Around the Institute

What Will it Take to End Washington Gridlock?

June 29, 2014

At the 2014 Aspen Ideas Festival, Sen. Joe Manchin (D-WV) and two former Congressmen — Dan Glickman, executive director of the Aspen Institute Congressional Program, and Mickey Edwards, Aspen Institute vice president and director of the Aspen Institute Rodel Fellowships in Public Leadership  — attempted to offer solutions to Washington’s perennial issue of political divisiveness and a lack of collaboration for the greater good. 

Manchin capitalized on his rapt audience and announced his intention to propose a Congressional ethics violation bill. 

“Any member of Congress that basically campaigns against a sitting colleague — whether it’s in your party or the other party — would be an ethics violation,” Manchin said. Below, watch Manchin explain his reasoning for the bill.

On the question of whether corporations should be able to make contributions to political campaigns, Glickman, a former US Agriculture Secretary and Congressman, said that the only way to bring about change in this issue, “is if there were a massive public outcry over this.” In the clip below, Manchin explains how the current model of campaign contributions, happening as a result of the Supreme Court’s Citizens United ruling, originated from labor unions’ donations.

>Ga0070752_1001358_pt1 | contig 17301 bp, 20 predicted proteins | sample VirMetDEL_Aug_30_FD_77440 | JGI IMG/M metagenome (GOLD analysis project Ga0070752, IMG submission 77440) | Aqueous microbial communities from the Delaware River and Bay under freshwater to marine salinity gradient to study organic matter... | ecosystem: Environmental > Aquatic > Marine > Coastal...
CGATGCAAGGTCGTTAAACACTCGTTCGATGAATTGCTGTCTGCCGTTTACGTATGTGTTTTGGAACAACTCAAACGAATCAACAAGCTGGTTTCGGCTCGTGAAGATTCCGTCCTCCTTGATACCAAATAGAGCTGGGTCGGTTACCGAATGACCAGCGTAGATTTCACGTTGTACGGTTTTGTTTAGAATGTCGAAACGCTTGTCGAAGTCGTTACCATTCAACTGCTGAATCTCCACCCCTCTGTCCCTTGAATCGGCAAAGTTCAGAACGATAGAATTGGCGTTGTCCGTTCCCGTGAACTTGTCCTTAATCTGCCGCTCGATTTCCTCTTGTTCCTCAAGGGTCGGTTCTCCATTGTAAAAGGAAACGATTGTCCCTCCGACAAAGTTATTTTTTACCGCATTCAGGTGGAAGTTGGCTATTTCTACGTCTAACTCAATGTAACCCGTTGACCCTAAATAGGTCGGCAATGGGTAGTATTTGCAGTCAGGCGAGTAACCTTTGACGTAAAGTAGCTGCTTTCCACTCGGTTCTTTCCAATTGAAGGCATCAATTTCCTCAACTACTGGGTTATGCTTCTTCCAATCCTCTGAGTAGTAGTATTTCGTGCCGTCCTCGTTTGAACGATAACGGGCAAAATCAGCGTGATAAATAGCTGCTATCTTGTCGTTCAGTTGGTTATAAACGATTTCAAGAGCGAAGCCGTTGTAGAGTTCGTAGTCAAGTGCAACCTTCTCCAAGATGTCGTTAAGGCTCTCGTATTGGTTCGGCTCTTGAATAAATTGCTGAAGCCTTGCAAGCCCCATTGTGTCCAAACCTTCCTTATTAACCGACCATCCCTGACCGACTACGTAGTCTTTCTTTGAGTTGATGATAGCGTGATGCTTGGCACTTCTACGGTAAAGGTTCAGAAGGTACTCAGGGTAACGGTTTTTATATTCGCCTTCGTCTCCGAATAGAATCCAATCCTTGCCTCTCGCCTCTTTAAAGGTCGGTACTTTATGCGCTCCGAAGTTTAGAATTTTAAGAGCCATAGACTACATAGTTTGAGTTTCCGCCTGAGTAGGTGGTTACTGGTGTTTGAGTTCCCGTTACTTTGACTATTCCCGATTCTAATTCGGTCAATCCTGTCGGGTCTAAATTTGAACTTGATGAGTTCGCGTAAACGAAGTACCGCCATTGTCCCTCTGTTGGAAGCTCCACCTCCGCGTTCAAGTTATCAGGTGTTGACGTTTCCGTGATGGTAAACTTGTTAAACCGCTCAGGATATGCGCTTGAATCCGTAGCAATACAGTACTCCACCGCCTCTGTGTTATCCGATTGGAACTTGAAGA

Edwards, also a former Congressman, explained how and why the Congress of today is less cooperative with each other compared to his time there, from 1977 to 1992. 

“We don’t really have legislative leaders, we have party leaders,” Edwards said. “They’re working not to say, ‘how do we bring issues forward,’ but ‘how do we protect our party, how do we advance our party, how do we do our agenda.'”